John Hughes died four years ago and I wrote this post that day August 6th 2009 before I had a blog of my own. Just found it again thanks to the interwebs. Four years on things aren’t quite the same for President Obama but we 40 somethings still miss John Hughes, so here it is.
In the middle of a recession, with job cuts everywhere we turn, it might seem hard to understand why the death of a man who made movies 25 years ago about self-absorbed Chicago teens matters too much to Generation Xs in their 30s and early 40s.
But here goes…
My sister Saira always wanted to be Molly Ringwald in “Pretty in Pink”. This morning I asked her why.
“In the 80s in Britain no one was making movies about teenagers,” she said. “It was a fascinating insight into a world where teenagers (with their own cars!) were making their own decisions.
“I loved the independence of Molly’s character – despite her dysfunctional family. I loved that she cooked her own breakfast, had a pink car and pink accessories.
“There was a pure escapism to those films, but with issues we could related to.”
For British Asian girls like my sister and me, it was also a fascinating glimpse into a world we knew nothing about – a world of boyfriends and dates.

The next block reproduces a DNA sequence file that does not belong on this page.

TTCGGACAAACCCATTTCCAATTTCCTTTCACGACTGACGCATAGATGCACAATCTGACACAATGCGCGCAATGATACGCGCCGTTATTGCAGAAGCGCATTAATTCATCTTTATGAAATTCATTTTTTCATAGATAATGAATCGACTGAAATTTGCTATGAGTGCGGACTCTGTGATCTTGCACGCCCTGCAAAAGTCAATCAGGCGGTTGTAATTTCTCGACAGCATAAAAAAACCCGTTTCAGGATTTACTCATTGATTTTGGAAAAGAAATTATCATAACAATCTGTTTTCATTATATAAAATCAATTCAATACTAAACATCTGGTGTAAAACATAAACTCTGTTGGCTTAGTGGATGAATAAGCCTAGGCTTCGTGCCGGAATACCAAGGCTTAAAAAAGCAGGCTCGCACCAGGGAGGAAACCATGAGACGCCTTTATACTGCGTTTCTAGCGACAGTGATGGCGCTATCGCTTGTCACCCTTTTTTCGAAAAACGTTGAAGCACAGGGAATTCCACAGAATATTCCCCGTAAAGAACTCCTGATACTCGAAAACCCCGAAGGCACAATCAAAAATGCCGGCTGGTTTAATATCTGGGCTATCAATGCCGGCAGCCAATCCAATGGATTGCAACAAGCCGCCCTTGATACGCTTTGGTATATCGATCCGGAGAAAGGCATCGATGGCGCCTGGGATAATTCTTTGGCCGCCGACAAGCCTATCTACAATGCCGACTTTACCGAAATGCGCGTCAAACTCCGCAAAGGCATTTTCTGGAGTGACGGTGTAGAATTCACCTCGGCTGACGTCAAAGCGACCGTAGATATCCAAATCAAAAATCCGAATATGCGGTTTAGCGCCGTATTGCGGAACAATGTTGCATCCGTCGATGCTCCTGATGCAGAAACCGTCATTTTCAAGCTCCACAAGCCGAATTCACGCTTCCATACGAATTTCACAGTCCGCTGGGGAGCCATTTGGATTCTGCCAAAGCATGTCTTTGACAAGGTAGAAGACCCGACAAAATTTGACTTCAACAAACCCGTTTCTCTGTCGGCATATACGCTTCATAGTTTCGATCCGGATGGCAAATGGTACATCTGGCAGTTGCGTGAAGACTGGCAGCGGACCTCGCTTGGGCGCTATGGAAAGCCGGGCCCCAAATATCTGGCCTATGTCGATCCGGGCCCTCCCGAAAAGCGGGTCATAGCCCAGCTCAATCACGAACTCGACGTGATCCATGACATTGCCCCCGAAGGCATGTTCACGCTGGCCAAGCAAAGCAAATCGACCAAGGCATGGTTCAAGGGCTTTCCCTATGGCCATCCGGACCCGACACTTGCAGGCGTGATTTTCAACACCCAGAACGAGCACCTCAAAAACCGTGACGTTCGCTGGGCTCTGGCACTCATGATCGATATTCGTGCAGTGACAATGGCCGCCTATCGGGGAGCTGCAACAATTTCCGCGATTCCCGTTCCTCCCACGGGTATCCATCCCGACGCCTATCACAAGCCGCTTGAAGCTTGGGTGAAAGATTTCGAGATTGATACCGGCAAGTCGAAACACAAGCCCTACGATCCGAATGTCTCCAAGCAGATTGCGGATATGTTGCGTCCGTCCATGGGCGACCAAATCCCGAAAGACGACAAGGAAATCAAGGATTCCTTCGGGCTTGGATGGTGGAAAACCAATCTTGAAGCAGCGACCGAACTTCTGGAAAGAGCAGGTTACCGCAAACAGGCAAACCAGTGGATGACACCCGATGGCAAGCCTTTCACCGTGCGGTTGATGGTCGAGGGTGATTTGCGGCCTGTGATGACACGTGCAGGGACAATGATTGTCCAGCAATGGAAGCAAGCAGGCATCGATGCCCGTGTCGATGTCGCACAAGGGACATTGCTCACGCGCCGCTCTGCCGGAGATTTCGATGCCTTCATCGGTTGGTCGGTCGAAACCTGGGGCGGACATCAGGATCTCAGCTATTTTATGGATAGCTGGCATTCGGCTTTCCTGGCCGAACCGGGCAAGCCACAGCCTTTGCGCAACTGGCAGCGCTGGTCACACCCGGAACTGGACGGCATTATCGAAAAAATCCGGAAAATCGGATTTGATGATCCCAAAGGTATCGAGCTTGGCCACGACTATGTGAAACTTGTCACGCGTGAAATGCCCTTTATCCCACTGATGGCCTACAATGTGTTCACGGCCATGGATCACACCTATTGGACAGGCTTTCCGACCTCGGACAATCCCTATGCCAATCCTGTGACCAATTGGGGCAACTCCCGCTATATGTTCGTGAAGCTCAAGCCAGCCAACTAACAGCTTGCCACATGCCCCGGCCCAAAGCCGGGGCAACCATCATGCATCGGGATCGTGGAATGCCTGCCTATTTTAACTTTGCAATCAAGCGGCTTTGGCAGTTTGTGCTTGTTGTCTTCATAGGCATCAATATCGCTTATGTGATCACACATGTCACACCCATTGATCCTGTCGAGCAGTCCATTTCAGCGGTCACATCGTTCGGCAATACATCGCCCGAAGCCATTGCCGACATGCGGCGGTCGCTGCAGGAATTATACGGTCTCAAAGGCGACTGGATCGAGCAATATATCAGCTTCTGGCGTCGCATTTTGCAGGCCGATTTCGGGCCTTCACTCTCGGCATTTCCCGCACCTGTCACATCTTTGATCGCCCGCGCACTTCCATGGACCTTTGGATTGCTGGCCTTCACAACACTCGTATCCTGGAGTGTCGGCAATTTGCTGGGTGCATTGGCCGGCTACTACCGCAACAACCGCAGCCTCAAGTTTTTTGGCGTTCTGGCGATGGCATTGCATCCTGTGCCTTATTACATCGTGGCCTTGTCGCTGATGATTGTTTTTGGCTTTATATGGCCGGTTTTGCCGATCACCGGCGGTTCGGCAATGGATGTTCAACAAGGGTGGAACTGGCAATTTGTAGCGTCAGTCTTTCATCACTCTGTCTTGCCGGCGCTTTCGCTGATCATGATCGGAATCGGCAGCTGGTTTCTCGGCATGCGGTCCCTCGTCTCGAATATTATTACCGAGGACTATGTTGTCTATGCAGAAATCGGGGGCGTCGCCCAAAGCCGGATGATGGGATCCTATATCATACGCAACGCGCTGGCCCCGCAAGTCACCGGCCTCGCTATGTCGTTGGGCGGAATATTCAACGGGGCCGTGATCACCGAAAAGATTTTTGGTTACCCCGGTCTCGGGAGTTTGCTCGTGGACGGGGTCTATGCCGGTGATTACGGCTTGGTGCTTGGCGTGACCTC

Though I suspect the sunshine, the affluence and the perfect skin and teeth of the youthful stars were just as exotic to any British teen watching those movies. And then there’s the music. The soundtracks that we all listened to.
I have to confess, I’ve never watched “Pretty in Pink”. Probably because my sister liked it so much. While “Sixteen Candles” and “Some Kind of Wonderful” seemed pretty lame.
But “Ferris Bueller’s Day Off” is the perfect distillation of John Hughes’ style. There’s the wildly eclectic soundtrack (everything from Yello to the Beatles to Wayne Newton); the fabulous dialogue, and the mocking of authority often through extreme slapstick. No coincidence, that Hughes was a fan of Hal Roach, who made the great Laurel and Hardy films.
In an age when almost every children’s TV show mocks teachers and parents or plays pranks on them, it’s hard to believe how original Hughes’ jokes about grownups were. And how much charm there was to his characters. “Drillbit Taylor” scripted, like many other of his other recent screenplays under a pseudonym, showed Hughes was still doing it.
Barack Obama understood, of course.
His hugely successful internet election campaign culminated in a magnificent viral (see above) – Matthew Broderick reprising his Ferris Bueller role to exhort a nation of his peers – now many turned into middle aged parents and worker drones like their own parents before them – to unleash their inner teen and vote.
You could say John Hughes helped change the world.